Building A New Scotland: Citizenship

The Scottish Government has published the latest in its series of independence papers, setting out a blueprint for how citizenship would work in an independent Scotland.

It states who would be automatically entitled to Scottish citizenship and sets out the routes to apply.

Click here to read the full document, or read on for a handy summary.

Here’s all you need to know.

Entitlement to citizenship in an independent Scotland

The proposal sets out an inclusive approach to citizenship after independence for people born or living in Scotland and describes who would become a Scottish citizen at the point of independence, and who could become a Scottish citizen from then on.

The plan presents an inclusive, welcoming and ambitious vision of the entitlement to Scottish citizenship.

Scottish citizens would have the right to live and work freely in Scotland. They would also be able to get a Scottish passport.

Most Scottish people are currently British citizens and UK law allows British citizens to hold multiple nationalities.

The Scottish Government’s latest paper proposes that after independence, the law in Scotland would allow Scottish citizens to do the same, so people can hold both Scottish and British nationality or only one or the other.

Under the proposals, British citizens would not have to become Scottish citizens after independence in order to live and work in Scotland because Scotland would continue to be part of the Common Travel Area.

This area includes the UK, Ireland, the Channel Islands and the Isle of Man.

There would be four ways to become a Scottish citizen in an independent Scotland

The four routes to Scottish citizenship would be:

  • automatic entitlement on the day of independence
  • by birth after independence
  • by registering as a Scottish citizen, or
  • by applying to become a Scottish citizen

You would be automatically entitled to Scottish citizenship if you were already a British citizen living in Scotland, had been born in Scotland, or if you had a parent who was a British citizen born in Scotland. You would also be automatically entitled to citizenship if you had previously lived in Scotland for at least ten years, or five years as a child. If you did not want to automatically become a Scottish citizen, you would be able to opt out.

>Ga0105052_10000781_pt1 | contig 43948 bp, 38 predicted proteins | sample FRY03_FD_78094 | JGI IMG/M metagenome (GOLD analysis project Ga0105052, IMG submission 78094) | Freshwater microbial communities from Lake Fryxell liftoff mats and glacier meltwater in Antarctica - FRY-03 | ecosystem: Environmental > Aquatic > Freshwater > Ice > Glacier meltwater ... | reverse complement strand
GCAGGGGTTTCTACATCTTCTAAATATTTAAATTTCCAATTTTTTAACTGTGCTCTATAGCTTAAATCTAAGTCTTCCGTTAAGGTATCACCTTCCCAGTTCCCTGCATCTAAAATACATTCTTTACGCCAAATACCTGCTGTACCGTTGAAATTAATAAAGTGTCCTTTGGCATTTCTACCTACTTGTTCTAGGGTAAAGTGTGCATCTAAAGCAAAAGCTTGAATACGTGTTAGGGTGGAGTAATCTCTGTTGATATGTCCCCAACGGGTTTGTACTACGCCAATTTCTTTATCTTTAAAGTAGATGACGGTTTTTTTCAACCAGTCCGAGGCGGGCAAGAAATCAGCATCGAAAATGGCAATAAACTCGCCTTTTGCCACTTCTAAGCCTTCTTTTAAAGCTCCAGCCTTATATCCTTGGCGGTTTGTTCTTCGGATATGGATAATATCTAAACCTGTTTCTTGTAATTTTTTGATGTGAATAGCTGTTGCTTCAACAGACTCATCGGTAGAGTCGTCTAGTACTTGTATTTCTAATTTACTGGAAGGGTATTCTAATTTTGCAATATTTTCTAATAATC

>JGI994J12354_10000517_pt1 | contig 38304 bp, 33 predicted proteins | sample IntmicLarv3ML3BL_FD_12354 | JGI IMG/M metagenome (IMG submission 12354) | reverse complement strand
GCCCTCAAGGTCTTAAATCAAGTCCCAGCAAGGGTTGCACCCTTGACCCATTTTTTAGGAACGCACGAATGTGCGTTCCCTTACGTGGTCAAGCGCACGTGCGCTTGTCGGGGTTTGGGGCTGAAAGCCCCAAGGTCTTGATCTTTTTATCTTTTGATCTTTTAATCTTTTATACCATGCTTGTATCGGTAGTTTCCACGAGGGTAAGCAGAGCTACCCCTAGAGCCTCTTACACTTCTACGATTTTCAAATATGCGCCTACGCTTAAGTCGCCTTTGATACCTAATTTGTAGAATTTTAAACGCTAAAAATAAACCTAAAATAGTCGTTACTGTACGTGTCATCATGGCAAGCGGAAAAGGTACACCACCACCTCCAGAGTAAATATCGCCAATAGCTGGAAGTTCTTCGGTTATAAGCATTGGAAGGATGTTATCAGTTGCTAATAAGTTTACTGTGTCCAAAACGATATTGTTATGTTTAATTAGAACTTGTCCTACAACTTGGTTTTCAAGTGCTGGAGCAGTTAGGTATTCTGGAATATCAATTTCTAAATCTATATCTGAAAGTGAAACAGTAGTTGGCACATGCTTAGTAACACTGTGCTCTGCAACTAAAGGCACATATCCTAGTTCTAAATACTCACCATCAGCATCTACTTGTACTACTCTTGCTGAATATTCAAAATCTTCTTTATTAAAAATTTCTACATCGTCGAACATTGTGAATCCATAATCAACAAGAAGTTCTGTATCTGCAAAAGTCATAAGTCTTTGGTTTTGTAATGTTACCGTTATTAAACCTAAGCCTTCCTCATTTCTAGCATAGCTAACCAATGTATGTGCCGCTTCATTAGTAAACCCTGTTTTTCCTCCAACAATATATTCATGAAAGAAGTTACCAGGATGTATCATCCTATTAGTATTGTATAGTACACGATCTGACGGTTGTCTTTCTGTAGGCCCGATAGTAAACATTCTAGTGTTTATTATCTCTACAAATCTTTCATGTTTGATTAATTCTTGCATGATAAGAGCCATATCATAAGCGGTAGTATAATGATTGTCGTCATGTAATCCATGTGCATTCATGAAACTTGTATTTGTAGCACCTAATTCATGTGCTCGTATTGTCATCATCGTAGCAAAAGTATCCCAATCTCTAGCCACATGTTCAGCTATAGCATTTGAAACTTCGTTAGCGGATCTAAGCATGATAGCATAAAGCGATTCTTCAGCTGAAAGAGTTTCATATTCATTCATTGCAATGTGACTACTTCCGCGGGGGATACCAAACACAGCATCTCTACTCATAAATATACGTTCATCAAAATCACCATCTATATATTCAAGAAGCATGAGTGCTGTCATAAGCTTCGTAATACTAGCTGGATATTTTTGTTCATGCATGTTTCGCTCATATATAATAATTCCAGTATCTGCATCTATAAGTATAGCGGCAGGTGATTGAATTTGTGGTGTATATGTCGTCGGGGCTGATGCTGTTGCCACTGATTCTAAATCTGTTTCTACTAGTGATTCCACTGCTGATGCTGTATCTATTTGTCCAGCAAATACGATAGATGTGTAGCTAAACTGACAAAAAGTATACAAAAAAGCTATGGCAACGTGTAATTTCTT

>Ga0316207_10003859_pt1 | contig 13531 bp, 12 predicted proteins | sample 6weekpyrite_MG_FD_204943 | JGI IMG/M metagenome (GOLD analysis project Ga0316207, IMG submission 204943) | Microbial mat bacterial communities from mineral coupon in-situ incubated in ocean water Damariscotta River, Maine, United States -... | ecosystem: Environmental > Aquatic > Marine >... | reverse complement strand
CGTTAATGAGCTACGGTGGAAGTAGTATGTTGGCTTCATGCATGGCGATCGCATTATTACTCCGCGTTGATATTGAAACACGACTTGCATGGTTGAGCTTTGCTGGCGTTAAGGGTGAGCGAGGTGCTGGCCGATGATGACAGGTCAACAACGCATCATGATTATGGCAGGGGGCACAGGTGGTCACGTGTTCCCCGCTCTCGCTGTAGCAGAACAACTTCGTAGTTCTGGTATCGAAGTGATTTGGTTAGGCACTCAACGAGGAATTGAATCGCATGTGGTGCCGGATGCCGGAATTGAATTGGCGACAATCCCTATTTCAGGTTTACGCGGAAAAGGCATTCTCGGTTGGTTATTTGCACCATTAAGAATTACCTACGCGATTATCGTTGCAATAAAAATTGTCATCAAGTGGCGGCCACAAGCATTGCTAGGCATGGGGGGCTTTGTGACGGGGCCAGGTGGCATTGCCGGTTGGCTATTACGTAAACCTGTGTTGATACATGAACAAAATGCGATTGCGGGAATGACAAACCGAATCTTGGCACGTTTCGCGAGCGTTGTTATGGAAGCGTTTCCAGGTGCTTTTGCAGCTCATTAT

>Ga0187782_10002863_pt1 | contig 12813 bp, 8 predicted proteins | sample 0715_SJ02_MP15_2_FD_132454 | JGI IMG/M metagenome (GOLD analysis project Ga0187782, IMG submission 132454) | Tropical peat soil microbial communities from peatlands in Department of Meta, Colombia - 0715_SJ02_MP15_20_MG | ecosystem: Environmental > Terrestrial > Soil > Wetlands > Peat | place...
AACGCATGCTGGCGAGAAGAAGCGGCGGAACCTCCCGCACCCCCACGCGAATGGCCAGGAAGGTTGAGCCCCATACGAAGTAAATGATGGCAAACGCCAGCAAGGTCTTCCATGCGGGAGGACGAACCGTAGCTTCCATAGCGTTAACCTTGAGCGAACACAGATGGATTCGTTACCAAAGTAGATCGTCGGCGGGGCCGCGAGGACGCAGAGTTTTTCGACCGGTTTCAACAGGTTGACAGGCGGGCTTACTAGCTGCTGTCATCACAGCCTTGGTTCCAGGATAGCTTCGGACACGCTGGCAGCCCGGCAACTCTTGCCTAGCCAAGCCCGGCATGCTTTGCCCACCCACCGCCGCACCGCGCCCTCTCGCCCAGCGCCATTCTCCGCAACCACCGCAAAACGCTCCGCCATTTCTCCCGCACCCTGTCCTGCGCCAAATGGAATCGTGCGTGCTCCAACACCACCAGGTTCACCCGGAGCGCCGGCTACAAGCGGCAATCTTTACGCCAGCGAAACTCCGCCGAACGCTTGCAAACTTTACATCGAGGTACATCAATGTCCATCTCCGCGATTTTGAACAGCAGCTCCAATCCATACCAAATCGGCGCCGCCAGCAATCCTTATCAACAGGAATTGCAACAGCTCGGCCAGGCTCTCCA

Children born in Scotland after independence would automatically be Scottish citizens if at least one of their parents was:

  • a Scottish citizen
  • a British or Irish citizen
  • “settled” in Scotland under Scottish immigration law or if at least one of their parents was a Scottish citizen if they were born outside of Scotland.

Registering as a Scottish citizen will be open to two groups of people; British and Irish citizens living in Scotland and any children, regardless of nationality, who are living in Scotland or were brought up here.

It would also be possible to apply for citizenship. A person of another nationality could apply for citizenship if they had lived in Scotland for five years or had been settled here for at least twelve months.

Passports and travel after independence

Scottish citizens would be entitled to have a Scottish passport after independence. You would not need to hold a Scottish passport if you do not want one but you would be able to get a Scottish passport through a similar application process to the one that exists for British passports.

Scotland is part of a Common Travel Area on these islands. As part of the Common Travel Area after independence, British and Irish citizens would be able to live and work in Scotland without restrictions as they do now and Scottish citizens would retain those same rights in the UK and in Ireland.

Once Scotland rejoins the European Union, Scottish citizens would once again become EU citizens. This would allow them and their families to live, work and study freely across all 27 current EU member states, as well as Norway, Iceland, Liechtenstein and Switzerland.

An approach that works for Scotland

The Scottish Government’s model presents an inclusive approach to citizenship, delivering for families, new Scots and Scots around the world. The SNP believes that the people of Scotland are the key to its success and has put them at the heart of our vision for citizenship in an independent Scotland.

But only you can make it happen.

Get involved and pledge your support for Scottish independence at